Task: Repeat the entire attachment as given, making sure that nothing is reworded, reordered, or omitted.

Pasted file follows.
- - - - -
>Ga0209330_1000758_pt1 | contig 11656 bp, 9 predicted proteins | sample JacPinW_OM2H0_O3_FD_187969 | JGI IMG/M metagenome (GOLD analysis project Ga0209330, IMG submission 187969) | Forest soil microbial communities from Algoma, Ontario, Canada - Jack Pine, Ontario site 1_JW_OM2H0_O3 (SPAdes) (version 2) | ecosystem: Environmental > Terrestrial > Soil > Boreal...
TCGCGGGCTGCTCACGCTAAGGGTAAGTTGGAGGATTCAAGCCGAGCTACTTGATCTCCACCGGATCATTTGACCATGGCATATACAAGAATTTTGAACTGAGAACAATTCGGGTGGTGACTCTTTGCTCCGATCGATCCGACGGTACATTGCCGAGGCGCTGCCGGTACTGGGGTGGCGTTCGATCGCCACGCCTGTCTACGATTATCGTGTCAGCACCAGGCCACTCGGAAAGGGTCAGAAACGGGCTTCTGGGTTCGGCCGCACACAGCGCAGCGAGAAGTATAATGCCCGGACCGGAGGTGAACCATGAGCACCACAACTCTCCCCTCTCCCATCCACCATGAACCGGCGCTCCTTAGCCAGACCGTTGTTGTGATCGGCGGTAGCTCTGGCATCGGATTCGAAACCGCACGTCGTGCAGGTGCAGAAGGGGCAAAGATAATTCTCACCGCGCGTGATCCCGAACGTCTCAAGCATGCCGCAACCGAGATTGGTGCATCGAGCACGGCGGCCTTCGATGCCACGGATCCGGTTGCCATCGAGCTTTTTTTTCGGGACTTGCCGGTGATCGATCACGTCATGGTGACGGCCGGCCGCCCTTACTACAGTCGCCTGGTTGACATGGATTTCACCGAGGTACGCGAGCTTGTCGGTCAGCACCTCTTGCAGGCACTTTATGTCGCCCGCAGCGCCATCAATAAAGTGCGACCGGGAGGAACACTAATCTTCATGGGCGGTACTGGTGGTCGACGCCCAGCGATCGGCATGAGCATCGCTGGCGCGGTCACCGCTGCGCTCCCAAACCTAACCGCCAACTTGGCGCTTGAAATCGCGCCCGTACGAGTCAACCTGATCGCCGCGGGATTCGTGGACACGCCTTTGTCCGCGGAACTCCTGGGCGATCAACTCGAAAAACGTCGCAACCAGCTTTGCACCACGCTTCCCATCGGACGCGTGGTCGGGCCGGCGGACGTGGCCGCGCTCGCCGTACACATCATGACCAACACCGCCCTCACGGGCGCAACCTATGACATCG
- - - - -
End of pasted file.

>Ga0209330_1000758_pt1 | contig 11656 bp, 9 predicted proteins | sample JacPinW_OM2H0_O3_FD_187969 | JGI IMG/M metagenome (GOLD analysis project Ga0209330, IMG submission 187969) | Forest soil microbial communities from Algoma, Ontario, Canada - Jack Pine, Ontario site 1_JW_OM2H0_O3 (SPAdes) (version 2) | ecosystem: Environmental > Terrestrial > Soil > Boreal...
TCGCGGGCTGCTCACGCTAAGGGTAAGTTGGAGGATTCAAGCCGAGCTACTTGATCTCCACCGGATCATTTGACCATGGCATATACAAGAATTTTGAACTGAGAACAATTCGGGTGGTGACTCTTTGCTCCGATCGATCCGACGGTACATTGCCGAGGCGCTGCCGGTACTGGGGTGGCGTTCGATCGCCACGCCTGTCTACGATTATCGTGTCAGCACCAGGCCACTCGGAAAGGGTCAGAAACGGGCTTCTGGGTTCGGCCGCACACAGCGCAGCGAGAAGTATAATGCCCGGACCGGAGGTGAACCATGAGCACCACAACTCTCCCCTCTCCCATCCACCATGAACCGGCGCTCCTTAGCCAGACCGTTGTTGTGATCGGCGGTAGCTCTGGCATCGGATTCGAAACCGCACGTCGTGCAGGTGCAGAAGGGGCAAAGATAATTCTCACCGCGCGTGATCCCGAACGTCTCAAGCATGCCGCAACCGAGATTGGTGCATCGAGCACGGCGGCCTTCGATGCCACGGATCCGGTTGCCATCGAGCTTTTTTTTCGGGACTTGCCGGTGATCGATCACGTCATGGTGACGGCCGGCCGCCCTTACTACAGTCGCCTGGTTGACATGGATTTCACCGAGGTACGCGAGCTTGTCGGTCAGCACCTCTTGCAGGCACTTTATGTCGCCCGCAGCGCCATCAATAAAGTGCGACCGGGAGGAACACTAATCTTCATGGGCGGTACTGGTGGTCGACGCCCAGCGATCGGCATGAGCATCGCTGGCGCGGTCACCGCTGCGCTCCCAAACCTAACCGCCAACTTGGCGCTTGAAATCGCGCCCGTACGAGTCAACCTGATCGCCGCGGGATTCGTGGACACGCCTTTGTCCGCGGAACTCCTGGGCGATCAACTCGAAAAACGTCGCAACCAGCTTTGCACCACGCTTCCCATCGGACGCGTGGTCGGGCCGGCGGACGTGGCCGCGCTCGCCGTACACATCATGACCAACACCGCCCTCACGGGCGCAACCTATGACATCG